05 March, 2021

Online grocery retailers confront the lasting legacy of poor user experiences

Louise Taylor

Investment is pouring into the online grocery shopping. Xingsheng Youxuan, the Chinese online grocer app, has turned heads with a $2 billion raise. In the UK, Weezy has raised $21 million for grocery delivery. Over in Germany, Gorillas has raised $44 million. Instacart, in the US, has not just raised $425 million, but has also been valued at $39 billion. However, it takes more than capital to win over shoppers.

Earning shoppers’ loyalty

Erik Wallin, Northfork’s CEO, points out that spending money on poor user experiences will repel shoppers rather than win their trust:

“Simply adding a buy button to a recipe creates a poor user experience. Sadly, many publishers, CPGs and retailers have done just that. This has created a legacy of poor user experiences, making it difficult for the industry to use recipe shopping as in inspirational tool to drive up cart value and loyalty.”

As Kevin Yu, founder & CEO of SideChef points out:

“Poor user experiences are like fake news… it can cause doubt and mistrust of an otherwise scientifically or data backed solution.”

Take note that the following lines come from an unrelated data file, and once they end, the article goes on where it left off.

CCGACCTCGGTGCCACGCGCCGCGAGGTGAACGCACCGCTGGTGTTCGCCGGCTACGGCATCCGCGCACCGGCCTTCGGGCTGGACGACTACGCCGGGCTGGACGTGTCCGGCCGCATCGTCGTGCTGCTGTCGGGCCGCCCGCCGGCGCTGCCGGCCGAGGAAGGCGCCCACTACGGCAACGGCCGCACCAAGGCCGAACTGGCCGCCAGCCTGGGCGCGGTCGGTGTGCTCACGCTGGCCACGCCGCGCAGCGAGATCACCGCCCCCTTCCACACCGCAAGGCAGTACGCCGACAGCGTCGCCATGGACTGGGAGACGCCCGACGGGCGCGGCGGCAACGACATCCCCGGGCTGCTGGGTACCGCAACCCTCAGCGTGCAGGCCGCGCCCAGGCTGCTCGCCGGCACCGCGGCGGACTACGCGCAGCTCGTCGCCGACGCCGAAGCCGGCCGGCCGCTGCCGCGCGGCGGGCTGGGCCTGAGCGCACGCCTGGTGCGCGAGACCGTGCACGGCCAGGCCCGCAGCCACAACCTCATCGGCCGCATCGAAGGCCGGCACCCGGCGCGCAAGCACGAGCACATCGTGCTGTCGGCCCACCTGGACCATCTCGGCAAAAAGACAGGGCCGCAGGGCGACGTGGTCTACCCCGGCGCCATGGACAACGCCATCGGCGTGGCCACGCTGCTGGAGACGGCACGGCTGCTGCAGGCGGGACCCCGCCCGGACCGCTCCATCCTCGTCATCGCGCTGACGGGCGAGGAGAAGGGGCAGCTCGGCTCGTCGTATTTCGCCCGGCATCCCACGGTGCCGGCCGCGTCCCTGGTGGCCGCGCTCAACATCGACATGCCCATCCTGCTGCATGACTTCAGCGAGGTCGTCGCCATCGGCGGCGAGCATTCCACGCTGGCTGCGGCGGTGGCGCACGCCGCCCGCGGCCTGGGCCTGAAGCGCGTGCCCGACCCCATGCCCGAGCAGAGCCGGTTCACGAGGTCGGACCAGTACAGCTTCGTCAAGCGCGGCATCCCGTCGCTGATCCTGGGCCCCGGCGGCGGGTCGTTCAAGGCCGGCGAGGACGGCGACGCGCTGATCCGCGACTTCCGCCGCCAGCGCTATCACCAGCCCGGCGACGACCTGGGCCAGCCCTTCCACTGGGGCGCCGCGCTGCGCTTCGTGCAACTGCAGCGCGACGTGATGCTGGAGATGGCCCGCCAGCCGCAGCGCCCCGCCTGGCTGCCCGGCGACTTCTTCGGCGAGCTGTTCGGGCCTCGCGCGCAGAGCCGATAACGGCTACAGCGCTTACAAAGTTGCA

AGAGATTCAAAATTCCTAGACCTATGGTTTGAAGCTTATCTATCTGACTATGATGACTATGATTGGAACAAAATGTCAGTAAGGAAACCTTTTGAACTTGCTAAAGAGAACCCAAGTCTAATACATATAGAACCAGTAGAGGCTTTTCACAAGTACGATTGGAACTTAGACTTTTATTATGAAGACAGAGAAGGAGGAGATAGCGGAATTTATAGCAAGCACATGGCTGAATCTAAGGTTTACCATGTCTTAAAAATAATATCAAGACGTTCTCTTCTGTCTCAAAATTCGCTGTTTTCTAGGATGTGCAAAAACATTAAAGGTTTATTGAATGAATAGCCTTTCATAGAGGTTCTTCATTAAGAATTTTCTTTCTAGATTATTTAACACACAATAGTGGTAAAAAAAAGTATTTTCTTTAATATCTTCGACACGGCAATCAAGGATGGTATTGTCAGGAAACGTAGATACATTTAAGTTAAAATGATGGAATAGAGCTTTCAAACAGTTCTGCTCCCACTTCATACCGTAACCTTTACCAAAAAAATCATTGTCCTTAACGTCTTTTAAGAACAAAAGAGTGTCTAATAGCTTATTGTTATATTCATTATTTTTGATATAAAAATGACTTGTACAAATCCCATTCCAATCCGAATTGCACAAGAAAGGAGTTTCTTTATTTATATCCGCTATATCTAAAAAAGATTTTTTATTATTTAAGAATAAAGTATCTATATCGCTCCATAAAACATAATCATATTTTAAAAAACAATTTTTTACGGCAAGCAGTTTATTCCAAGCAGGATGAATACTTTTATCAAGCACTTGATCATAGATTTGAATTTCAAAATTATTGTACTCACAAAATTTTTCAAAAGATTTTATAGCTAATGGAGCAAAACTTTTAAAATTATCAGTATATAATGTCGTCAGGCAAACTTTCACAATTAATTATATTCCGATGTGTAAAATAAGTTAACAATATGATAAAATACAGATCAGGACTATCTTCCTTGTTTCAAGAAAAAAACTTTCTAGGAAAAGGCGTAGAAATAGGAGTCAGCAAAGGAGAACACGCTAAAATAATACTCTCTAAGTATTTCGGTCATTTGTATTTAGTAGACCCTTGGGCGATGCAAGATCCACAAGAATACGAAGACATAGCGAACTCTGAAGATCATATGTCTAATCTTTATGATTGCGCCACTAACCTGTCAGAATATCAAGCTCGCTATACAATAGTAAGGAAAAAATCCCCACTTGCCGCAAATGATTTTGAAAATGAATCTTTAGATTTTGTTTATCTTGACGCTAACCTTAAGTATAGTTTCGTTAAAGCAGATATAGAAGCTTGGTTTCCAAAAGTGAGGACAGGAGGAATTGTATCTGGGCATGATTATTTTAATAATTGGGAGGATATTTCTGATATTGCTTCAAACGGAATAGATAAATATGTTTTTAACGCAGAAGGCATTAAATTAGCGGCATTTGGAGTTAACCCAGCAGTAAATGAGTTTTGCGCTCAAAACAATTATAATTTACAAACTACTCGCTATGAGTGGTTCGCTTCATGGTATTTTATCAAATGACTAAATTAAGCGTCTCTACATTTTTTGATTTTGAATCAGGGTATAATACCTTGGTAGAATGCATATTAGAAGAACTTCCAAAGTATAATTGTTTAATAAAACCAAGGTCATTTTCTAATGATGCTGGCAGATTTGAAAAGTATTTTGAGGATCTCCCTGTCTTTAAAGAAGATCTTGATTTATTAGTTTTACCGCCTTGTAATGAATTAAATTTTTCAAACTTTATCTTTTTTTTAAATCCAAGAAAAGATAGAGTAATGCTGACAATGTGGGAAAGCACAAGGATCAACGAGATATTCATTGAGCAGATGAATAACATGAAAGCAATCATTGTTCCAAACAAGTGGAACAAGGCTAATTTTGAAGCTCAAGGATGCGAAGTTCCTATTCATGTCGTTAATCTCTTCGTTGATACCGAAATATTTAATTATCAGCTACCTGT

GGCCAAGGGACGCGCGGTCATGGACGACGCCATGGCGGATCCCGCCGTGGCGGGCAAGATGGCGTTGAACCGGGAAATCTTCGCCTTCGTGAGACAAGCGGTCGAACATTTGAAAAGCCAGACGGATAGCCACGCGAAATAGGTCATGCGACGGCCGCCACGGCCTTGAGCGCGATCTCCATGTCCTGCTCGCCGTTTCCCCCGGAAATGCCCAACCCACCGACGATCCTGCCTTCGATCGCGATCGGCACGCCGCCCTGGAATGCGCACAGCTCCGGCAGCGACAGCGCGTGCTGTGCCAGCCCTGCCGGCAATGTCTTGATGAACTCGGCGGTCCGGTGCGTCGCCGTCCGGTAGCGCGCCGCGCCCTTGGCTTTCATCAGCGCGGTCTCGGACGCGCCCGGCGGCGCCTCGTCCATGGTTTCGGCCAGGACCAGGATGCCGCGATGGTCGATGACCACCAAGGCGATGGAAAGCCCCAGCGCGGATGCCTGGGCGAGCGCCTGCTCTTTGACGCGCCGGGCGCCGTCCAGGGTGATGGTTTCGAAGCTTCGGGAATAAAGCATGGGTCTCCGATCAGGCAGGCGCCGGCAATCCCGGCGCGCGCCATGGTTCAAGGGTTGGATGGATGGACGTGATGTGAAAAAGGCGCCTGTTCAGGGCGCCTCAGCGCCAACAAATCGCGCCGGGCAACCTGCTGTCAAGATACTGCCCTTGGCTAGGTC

Confronting the past

The opportunity for retailers, publishers and brands to pool their resources right now is huge. By harnessing technology, they have the potential to create a next generation grocery shopping experience. But that experience needs to be spot on.

The industry must confront the pain points of the past and reignite shoppers’ imaginations. Amer Mohammed, Chief Digital Officer at Coop, points out the value of moving at speed in order to do so:

“If a project isn’t quite right the first time around, that just means there are learning points to incorporate into the next version. It’s the reality of delivering the project and analysing its impact that helps drive further innovation.”

As people stick with shopping for food online, money will continue to pour into the online grocery space. While it does, retailers and publishers will continue their efforts to innovate. The Spoon’s Chris Albrecht observes:

“Online grocery is projected to hit $250 billion and take up 21.5 percent of total grocery sales by 2025. So online grocery startups are bolstering their warchests to expand their footprints while industry stalwarts invest to solidify their leading positions.”

This is leading to both social commerce and dynamic recipe shopping evolving. In 2021, it will be the companies that take a consumer-centric approach that outpace the market.

About the author

Louise Taylor


Louise is Northfork’s editor and is passionate about all things food.
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